For any Adventure Racer one of the most important things you use is your bike…and one of the most important components of your bike is the tyres.
Tyres are your only, and very small, contact with road. It’s important to have a stable and predictable tyre in all conditions especially in Adventure Racing where the conditions and road surfaces can at times be less than favorable. When you are hurtling down a back road in Connemara, Crolly, Laragh or through The Black Valley at 70kmph the only thing that is separating you from the road is a few mm of rubber, when you are rounding a corner descending the Conor Pass or down off Knockalla you are relying on those few mm of rubber to keep you upright and stuck to the road. As Adventure Racers we tend to be presented with mixture of tough geographical conditions in our races and our tyres need to take all those stresses and strains in their stride.
Choosing the right tyres is essential, they can help with ride comfort, increased grip and better rolling resistance. There are many things that can go wrong with a tyre….you can get a puncture for example and a puncture can mean many things to different people…. a puncture which takes 5 minutes to repair can be the difference between 1st and 20th place, for someone that can’t repair a puncture it can mean you are stranded…or it can just mean you are at the side of the road doing something you don’t want to be doing (maybe in the lashing rain). Things can get more serious than a puncture though if your tyres are worn or damaged, loss of control though reduced / no grip or the handling not reacting how you want it to could cause an accident potentially injuring you or others.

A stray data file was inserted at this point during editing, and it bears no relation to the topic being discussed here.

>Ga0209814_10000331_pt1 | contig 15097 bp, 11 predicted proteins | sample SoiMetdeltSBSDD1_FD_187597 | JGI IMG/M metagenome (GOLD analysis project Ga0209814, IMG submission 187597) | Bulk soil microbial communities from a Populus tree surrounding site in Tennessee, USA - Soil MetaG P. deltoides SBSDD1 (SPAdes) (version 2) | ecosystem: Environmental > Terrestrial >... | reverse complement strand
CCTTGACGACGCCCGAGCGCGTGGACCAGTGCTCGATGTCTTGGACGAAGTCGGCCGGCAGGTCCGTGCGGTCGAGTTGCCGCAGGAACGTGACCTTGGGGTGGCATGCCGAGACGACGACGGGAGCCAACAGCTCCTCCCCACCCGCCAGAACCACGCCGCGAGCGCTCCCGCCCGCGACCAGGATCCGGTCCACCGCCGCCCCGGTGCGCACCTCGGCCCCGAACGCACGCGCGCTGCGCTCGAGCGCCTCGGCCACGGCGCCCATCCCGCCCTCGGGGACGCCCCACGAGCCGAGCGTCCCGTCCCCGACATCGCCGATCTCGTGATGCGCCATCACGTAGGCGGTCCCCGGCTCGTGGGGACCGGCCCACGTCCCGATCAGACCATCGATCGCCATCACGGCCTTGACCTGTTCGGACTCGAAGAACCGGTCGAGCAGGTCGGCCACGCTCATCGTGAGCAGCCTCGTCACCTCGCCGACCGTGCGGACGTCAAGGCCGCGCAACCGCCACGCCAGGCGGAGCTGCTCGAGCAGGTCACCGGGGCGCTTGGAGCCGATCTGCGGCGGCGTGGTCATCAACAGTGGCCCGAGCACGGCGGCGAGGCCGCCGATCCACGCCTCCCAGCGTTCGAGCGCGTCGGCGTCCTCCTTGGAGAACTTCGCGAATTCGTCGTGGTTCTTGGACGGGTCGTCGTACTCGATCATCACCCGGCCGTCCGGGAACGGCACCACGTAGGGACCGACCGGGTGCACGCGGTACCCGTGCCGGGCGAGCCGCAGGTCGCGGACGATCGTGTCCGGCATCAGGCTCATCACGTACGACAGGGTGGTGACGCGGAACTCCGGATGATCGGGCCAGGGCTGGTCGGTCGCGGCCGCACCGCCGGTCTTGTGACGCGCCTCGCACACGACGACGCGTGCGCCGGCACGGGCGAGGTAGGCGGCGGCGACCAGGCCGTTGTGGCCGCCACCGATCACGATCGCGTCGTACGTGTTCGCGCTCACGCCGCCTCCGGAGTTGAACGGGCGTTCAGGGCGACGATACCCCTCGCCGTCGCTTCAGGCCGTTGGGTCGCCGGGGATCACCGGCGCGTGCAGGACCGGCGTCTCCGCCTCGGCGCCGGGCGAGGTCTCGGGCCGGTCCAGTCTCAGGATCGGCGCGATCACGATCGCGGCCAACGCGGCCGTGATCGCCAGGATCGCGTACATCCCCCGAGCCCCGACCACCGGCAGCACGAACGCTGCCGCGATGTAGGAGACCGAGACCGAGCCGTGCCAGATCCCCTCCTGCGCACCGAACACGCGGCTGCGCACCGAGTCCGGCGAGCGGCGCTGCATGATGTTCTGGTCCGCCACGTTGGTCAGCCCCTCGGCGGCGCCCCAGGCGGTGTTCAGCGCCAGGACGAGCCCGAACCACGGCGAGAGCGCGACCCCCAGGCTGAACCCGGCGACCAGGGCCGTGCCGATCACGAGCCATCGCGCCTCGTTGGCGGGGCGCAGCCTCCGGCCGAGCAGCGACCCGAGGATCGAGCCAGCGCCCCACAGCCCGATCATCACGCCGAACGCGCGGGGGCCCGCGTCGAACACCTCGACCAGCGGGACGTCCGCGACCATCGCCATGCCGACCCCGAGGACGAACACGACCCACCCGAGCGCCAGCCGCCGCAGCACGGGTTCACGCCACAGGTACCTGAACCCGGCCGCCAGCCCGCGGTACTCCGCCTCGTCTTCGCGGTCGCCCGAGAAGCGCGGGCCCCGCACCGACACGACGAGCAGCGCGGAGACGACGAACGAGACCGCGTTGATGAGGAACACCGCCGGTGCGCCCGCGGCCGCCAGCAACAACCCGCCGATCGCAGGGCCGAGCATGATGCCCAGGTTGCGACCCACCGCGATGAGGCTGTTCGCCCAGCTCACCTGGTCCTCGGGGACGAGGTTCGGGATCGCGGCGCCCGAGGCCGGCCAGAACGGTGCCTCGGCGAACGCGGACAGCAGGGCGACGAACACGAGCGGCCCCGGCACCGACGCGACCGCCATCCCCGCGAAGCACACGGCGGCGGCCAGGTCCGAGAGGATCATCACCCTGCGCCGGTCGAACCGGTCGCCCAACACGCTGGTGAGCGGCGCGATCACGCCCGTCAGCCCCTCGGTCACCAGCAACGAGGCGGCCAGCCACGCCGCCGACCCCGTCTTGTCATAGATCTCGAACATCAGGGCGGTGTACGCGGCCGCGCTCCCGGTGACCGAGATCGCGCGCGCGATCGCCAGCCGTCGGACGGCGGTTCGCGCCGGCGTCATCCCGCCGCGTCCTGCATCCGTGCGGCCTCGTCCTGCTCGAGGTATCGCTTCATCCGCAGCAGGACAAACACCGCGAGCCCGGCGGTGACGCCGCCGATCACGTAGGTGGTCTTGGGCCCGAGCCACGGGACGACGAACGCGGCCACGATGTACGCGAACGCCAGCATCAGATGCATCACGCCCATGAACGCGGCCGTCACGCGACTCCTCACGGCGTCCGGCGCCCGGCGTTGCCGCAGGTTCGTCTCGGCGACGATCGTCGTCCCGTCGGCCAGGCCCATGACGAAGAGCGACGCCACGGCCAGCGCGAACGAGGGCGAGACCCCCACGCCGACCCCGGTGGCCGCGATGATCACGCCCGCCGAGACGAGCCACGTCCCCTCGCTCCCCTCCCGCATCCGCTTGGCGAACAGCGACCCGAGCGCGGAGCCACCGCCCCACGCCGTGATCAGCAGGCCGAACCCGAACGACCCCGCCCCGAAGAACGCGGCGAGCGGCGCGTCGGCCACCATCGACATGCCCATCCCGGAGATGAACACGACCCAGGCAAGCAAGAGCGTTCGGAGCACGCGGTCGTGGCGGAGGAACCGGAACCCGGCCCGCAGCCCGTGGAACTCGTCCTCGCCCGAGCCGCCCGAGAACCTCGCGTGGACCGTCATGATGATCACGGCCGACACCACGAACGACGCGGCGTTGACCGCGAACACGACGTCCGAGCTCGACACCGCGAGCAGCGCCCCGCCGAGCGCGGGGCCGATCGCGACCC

Let’s have a look at the main categories of tyres…there are 2 main types – Clinchers and Tubulars.
Clincher tyres are the tyre most of us are familiar with and can be found on the vast majority of road bikes. They are shaped a bit like a horseshoe (or U shaped) and have a bead along the edge which clinches to the rim of the wheel and hence where they get the name. This bead is held in place by the air pressure in the tyre. Sometimes this bead is made from kevlar and this is then called a folding tyre….when the bead is made from wire then it’s not foldable so it’s called a rigid tyre. The folding clincher tyre is a little more expensive usually as it is lighter but costs more to make. Relatively new to the road bike scene are tubeless clincher tyres. These have been around the mountain bike scene for a while but are becoming more popular in road bike tyres now. They look very similar to tubed clinchers but the bead design is a little different and they are designed to fit to the rim very tightly (note: the rim must be a tubeless compatible rim, check the spec on your wheel) and be they must sit completely air-tight (note: this usually involves a special type of rim tape and a tubeless valve). Tubeless tyres do not need an inner tube. A sealant liquid is put in to the tyre to plug any small holes and splits and this reduces the chance of puncture and in particular the ‘pinch’ type puncture a normal clincher may get (where the inner tube is ‘pinched’ by the tyre hitting a stone or pothole for example and causes a puncture). Tubeless tyres are said to give better rolling resistance and also run at lower pressures, improving grip, comfort and control.